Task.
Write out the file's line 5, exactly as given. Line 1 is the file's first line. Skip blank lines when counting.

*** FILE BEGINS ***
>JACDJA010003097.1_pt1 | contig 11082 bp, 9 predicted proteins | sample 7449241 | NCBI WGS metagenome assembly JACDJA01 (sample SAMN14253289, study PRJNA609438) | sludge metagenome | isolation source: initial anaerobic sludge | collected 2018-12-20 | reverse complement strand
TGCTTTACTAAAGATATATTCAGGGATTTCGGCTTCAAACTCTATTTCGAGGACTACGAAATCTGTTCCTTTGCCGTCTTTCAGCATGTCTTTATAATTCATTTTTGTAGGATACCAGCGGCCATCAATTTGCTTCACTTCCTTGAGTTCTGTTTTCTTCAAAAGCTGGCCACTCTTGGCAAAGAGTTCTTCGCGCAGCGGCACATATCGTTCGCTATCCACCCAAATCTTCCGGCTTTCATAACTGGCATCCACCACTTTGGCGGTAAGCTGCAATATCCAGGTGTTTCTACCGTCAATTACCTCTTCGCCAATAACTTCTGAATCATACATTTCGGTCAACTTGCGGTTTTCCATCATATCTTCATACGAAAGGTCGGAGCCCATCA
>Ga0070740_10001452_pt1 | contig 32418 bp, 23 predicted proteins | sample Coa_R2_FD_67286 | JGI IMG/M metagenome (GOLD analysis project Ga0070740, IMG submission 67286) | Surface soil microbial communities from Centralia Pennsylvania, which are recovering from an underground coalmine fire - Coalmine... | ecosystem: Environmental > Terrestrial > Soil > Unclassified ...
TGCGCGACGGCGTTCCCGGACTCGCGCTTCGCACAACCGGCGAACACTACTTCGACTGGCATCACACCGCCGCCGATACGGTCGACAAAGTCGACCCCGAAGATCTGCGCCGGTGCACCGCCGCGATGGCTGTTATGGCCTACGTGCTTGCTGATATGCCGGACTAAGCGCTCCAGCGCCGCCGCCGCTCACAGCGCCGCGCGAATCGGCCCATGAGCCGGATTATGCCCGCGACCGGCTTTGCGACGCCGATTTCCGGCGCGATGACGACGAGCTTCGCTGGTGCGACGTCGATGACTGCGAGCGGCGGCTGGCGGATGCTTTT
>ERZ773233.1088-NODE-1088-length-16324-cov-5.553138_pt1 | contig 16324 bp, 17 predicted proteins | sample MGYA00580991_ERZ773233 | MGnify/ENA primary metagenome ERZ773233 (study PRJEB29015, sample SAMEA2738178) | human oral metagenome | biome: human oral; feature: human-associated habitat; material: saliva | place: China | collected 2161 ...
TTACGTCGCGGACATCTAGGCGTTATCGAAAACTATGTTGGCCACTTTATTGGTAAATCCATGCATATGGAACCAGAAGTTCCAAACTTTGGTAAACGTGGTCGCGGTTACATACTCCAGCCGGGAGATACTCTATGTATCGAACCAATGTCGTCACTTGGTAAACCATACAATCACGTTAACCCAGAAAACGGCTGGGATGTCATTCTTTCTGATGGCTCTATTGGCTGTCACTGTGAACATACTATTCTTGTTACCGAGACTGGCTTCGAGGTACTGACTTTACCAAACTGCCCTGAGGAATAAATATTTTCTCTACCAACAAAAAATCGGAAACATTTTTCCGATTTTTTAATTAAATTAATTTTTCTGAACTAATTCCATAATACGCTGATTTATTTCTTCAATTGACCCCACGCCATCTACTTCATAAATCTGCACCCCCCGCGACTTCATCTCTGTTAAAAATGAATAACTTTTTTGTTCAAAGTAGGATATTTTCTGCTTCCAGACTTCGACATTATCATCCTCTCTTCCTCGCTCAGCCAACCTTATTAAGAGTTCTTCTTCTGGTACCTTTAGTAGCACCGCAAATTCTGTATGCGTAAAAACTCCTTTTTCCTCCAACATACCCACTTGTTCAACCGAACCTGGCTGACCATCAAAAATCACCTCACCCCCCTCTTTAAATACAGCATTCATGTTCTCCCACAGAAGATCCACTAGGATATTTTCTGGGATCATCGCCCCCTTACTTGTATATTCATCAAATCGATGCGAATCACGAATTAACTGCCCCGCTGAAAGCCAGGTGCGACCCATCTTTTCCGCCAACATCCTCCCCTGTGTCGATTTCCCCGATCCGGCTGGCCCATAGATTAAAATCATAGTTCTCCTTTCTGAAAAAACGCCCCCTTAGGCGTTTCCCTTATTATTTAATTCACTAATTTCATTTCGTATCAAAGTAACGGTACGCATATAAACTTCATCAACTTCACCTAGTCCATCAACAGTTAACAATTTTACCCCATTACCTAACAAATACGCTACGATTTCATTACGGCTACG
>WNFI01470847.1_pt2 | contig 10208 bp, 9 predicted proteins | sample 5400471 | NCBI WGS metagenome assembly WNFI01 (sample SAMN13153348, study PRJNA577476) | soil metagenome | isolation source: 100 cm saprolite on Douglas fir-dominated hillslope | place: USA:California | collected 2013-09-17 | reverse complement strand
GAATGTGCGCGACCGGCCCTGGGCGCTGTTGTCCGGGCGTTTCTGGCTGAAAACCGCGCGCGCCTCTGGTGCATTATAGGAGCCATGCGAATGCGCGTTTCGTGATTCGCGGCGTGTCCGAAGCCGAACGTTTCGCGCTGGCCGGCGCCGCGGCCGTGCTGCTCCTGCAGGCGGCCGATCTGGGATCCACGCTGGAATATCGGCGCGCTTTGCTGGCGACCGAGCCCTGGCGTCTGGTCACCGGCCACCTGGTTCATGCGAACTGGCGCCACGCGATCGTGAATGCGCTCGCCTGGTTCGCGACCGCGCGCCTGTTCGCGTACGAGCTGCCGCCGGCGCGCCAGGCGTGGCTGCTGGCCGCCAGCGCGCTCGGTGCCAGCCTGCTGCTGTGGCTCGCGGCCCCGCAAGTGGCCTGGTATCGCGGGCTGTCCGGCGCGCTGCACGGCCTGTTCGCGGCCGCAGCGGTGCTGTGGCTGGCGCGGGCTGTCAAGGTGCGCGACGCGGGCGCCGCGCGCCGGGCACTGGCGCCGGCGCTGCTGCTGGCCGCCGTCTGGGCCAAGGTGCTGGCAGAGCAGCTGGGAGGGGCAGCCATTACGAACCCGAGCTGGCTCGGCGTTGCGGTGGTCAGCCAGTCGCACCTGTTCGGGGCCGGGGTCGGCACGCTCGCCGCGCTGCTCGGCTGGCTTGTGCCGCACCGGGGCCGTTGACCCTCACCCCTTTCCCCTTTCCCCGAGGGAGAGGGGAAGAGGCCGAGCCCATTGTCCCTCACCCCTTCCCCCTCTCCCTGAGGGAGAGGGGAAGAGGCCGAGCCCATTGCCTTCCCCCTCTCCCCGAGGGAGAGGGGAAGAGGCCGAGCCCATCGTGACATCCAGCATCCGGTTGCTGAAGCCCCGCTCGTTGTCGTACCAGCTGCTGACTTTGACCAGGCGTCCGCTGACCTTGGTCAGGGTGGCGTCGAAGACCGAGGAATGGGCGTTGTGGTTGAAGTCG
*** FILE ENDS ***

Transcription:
>ERZ773233.1088-NODE-1088-length-16324-cov-5.553138_pt1 | contig 16324 bp, 17 predicted proteins | sample MGYA00580991_ERZ773233 | MGnify/ENA primary metagenome ERZ773233 (study PRJEB29015, sample SAMEA2738178) | human oral metagenome | biome: human oral; feature: human-associated habitat; material: saliva | place: China | collected 2161 ...